“Exit Prince Rakeem:”
Released in 1992, Wu-Tang Clan’s first single “Protect Ya Neck” and its accompanying video immediately put the world on notice that “Wu-Tang Clan Ain’t Nuthing ta F**k Wit.” Quite literally swinging swords, everything about this sizable group of young Black men was unorthodox and unapologetic. RZA’s production, which assaults the ears with distinctly deep and heavy bass, chaotic sounds like saxophone squeals, and velocity-sensitive piano chords, served as the backdrop while each member idiosyncratically spat their rhymes.
With gritty lyrics like, “The Ol’ Dirty Bastard is dirty and stinkin’/Ason Unique rollin’ with the night of the creeps,” there was no doubt this New York City crew came from and repped the hood. Their raw, yet reflective lyrics and in-your-face delivery revived hardcore Hip-Hop on the East Coast, as the West Coast G-Funk was primarily ruling the country’s airwaves. Needless to say, Prince Rakeem (RZA’s original name as a solo artist on Cold Chillin’ Records), was no more.
For nearly 30 years, fans have come to know Shaolin’s finest through their extensive collective catalog and successful solo careers. Poignant songs like “All That I Got Is You” by Ghostface Killah featuring Mary J. Blige proved that behind all the bravado of the young crew, each had unique experiences and stories to share. Hulu’s Wu-Tang: An American Saga paints the origin story of the legendary clique, giving viewers their most intimate encounter with Wu-Tang yet.
The ensemble cast includes Dave East (Shotgun/Method Man), TJ Atoms (Ason Unique/Ol’ Dirty Bastard), Shameik Moore (Sha/Raekwon), Siddiq Saunderson (Dennis/D-Love/Ghostface Killah), Erika Alexander (Linda Diggs), and Zolee Griggs (Shurrie Diggs), who all spoke with VIBE about portraying these iconic and some lesser-known but equally important characters. From plantation mentality to breaking the shackles of toxic familial bonds, the cast revealed how they bring to life the misfits who warned us to “protect ya neck.”
VIBE: How often do people on the street recognize you from the show rather than the music? Like, “Yo, you’re the guy from the show,” and don’t even know Dave East?
Dave East (Shotgun/Method Man): I get that. There’s people that don’t even know Dave East and I love it. I’ll be in the airport, a motherf**ker will run down and call me Shotgun or say, “That’s the guy that plays Meth,” and don’t even know nothing about my rap. So, that just lets me know that I’m doing my thing on that side, too. It just broadened my whole sh*t because I got a bunch of people who know me for the rap and what I kind’ve contributed to the rap game in my little time of being in this sh*t. And then I jump into the acting out of the blue so it’s people that’s in tune with that. So, it just helped me out. It helped my whole outlook. I’m not just in a box being a rapper no more.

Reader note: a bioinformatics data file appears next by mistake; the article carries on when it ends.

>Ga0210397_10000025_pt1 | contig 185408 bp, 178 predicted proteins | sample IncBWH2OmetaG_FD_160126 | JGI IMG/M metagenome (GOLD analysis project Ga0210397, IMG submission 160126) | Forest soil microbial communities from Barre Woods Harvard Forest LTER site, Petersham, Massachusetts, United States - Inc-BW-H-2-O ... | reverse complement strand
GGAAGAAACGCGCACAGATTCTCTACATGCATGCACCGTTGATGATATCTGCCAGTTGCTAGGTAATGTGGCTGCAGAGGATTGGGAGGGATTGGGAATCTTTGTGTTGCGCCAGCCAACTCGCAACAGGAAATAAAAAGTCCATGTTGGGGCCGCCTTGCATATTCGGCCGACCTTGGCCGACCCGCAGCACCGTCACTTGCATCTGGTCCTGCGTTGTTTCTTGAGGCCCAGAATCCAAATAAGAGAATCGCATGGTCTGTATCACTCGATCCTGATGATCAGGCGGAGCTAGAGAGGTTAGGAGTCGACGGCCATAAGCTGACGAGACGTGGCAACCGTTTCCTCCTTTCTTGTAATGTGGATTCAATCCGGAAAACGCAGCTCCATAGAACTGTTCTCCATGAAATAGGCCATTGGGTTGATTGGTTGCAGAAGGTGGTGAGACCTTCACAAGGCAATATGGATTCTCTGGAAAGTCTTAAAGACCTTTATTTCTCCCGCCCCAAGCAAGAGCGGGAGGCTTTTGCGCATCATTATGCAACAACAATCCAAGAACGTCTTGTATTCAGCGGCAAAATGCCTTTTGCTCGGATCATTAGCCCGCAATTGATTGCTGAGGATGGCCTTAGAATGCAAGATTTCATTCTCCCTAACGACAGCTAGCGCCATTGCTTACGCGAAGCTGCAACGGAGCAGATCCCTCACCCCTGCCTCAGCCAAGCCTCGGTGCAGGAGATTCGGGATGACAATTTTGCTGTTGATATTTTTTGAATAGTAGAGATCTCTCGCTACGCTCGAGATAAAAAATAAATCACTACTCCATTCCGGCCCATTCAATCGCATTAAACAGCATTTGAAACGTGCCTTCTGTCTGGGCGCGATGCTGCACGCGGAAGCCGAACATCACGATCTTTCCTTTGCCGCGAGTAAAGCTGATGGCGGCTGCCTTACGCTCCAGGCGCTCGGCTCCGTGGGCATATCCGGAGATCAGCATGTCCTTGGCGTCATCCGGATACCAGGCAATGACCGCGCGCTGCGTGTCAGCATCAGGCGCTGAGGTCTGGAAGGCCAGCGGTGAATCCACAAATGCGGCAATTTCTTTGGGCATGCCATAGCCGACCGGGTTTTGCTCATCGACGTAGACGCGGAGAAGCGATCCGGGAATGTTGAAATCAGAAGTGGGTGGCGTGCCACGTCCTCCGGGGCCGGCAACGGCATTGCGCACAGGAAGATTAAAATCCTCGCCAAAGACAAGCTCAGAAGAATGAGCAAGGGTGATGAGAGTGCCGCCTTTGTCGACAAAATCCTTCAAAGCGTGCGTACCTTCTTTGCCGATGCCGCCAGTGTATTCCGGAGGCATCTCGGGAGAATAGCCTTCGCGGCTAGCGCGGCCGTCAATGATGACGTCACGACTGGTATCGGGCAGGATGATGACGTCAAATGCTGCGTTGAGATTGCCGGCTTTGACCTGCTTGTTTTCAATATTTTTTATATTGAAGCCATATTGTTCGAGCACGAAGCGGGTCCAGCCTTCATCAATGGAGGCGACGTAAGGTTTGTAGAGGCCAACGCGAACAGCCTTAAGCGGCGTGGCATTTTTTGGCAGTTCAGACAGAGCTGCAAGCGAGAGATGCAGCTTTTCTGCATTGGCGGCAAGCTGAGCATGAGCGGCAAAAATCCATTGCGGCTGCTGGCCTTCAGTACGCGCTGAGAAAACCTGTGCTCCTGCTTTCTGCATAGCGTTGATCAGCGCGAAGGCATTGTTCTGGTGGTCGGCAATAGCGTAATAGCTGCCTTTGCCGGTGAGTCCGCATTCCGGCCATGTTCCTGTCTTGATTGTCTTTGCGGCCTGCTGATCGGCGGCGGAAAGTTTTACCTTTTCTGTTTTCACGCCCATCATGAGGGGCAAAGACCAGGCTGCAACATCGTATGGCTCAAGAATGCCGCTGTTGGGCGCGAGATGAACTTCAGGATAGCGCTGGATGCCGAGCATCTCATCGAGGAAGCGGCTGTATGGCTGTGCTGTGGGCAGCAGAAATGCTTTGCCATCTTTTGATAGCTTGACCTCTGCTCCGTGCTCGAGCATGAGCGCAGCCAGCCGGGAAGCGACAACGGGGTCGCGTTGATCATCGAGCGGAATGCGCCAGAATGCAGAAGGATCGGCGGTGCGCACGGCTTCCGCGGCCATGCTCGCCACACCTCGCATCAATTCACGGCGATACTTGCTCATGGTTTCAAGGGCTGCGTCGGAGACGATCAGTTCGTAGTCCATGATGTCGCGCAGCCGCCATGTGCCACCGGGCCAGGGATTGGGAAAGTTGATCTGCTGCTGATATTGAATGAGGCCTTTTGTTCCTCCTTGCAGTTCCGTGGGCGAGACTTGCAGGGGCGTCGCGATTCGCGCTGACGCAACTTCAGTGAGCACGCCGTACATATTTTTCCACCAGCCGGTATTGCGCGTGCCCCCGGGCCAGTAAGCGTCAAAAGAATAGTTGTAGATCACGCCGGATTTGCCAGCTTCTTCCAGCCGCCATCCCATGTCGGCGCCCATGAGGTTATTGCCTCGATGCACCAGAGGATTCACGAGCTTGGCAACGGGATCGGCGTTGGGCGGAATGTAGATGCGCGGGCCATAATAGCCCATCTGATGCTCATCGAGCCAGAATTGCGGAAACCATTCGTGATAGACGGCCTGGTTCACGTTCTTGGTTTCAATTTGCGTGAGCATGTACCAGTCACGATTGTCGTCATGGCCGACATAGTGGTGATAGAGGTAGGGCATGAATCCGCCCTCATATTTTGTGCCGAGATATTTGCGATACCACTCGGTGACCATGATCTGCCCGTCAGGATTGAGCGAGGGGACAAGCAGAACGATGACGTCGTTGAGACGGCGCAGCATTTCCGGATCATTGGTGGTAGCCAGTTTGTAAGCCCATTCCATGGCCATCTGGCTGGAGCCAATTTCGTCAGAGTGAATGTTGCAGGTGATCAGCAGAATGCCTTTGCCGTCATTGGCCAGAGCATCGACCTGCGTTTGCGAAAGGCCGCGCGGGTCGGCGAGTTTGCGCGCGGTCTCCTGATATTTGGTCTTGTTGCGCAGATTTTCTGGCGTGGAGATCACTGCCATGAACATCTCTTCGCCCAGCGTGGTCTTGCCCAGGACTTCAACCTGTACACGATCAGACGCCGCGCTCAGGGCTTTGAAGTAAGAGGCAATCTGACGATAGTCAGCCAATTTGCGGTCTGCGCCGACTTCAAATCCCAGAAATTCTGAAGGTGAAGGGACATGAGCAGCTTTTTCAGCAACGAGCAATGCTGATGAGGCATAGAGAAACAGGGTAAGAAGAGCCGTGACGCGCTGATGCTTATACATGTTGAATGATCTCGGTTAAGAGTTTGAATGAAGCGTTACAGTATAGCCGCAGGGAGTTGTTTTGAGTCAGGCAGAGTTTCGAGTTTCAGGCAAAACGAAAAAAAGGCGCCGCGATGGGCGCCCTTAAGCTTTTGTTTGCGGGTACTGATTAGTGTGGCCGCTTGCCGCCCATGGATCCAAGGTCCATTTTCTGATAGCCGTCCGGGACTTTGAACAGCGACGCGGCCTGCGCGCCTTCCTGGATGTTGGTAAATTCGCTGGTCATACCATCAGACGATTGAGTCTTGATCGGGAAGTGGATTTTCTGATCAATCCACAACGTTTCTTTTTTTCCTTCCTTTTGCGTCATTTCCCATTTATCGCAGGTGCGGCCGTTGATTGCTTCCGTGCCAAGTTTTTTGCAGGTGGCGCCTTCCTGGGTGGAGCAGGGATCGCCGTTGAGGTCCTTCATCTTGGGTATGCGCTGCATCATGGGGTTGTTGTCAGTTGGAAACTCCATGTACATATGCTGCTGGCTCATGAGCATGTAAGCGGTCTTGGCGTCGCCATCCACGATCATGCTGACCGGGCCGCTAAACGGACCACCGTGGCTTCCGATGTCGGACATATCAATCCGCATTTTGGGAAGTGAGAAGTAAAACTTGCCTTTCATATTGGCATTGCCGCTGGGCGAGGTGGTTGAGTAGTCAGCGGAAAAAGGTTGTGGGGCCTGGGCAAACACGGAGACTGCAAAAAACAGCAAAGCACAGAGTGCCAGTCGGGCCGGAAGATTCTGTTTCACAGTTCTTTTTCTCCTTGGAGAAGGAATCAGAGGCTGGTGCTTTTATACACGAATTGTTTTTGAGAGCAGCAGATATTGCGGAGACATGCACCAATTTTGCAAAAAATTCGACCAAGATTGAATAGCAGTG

What has the experience been like literally stepping into the footsteps of Method Man, one of the greatest rappers of his era?
It’s been dope, man. I think it just really broadened my outlook on sh*t just jumping into the acting. I mean, it’s one thing to play Method Man, but it’s one thing to be acting. Just the acting aspect of it is a whole ‘nother lane besides trying to impersonate somebody or recreate somebody ’cause, to be honest with you, to try to reenact Meth isn’t difficult ’cause that’s somebody that I was raised on, that’s somebody I done watched all my life. I know his movements. I just know Meth. I’m a fan of that sh*t. It’s trying to capture that sh*t as an actor, you get what I mean?
Now, it’s the cameras, it’s the call-time, it’s the 15- to 16-hour days on set for four or five months. It becomes a rigorous situation, but I feel like the outcome of it is just a part of my legacy. And I’m fortunate to even be attached to Wu-Tang’s legacy by playing Method Man now. Second season, it’s way more Wu-Tang this time. I feel like in the first season, you were just getting to know the characters, who we were, and sh*t like that. Now, I’m Meth for real. It’s gonna go up.
TJ, prior to your role as ODB, were you familiar with or a fan of Wu-Tang’s music, specifically, ODB?
TJ Atoms (Ason/ODB): Yeah, I was a big fan. I remember when ODB died. He died on my mom’s birthday. I was a kid. I don’t remember too many people dying, growing up, but I definitely remember where I was at when ODB died. Also, I was in this rap group as a kid and we rapped over Wu-Tang beats and we remodeled our logo after the Wu-Tang symbol. I’m connected to the Wu-Tang way in a deep, deep way.
Honestly, right now you’re giving me ODB vibes. I don’t know if that’s you personally or if it’s who you have become as a result of playing ODB, but tell me about how you have, essentially, embodied this character and brought him to life. Particularly with him having passed away, I’m sure there’s added pressure portraying his role, specifically.
It’s a lot of pressure playing ODB, man. Because I bet a lot of people did not expect it to go as it went. So, I had that pressure on me, but I just said my prayers, and I took a deep breath, and I just went with it. I did a lot of research. I studied his whole mannerism. I studied his son. I talked to his family. And I just took everything that I already knew watching Wu-Tang growing up and I used it to fully embody the character.
Was it difficult to mimic his very unique and unorthodox style? Did you have any specific ways that you tackled trying to portray his rap style specifically?
Man, it was super difficult trying to imitate ODB. For one, it’s like, ODB! So, there’s a lot of pressure to really know the character. My whole thing was, I was coming from the hood. I had a great opportunity to change my whole life and I was going to do whatever it took to change my life at that time. Because it was, like, super dangerous in Philly… It’s still super dangerous in Philly. So, I think I owed a lot of credit to just coming from where I was coming from at the time. I don’t know if I would have did it if I was a regular actor and I was already trained.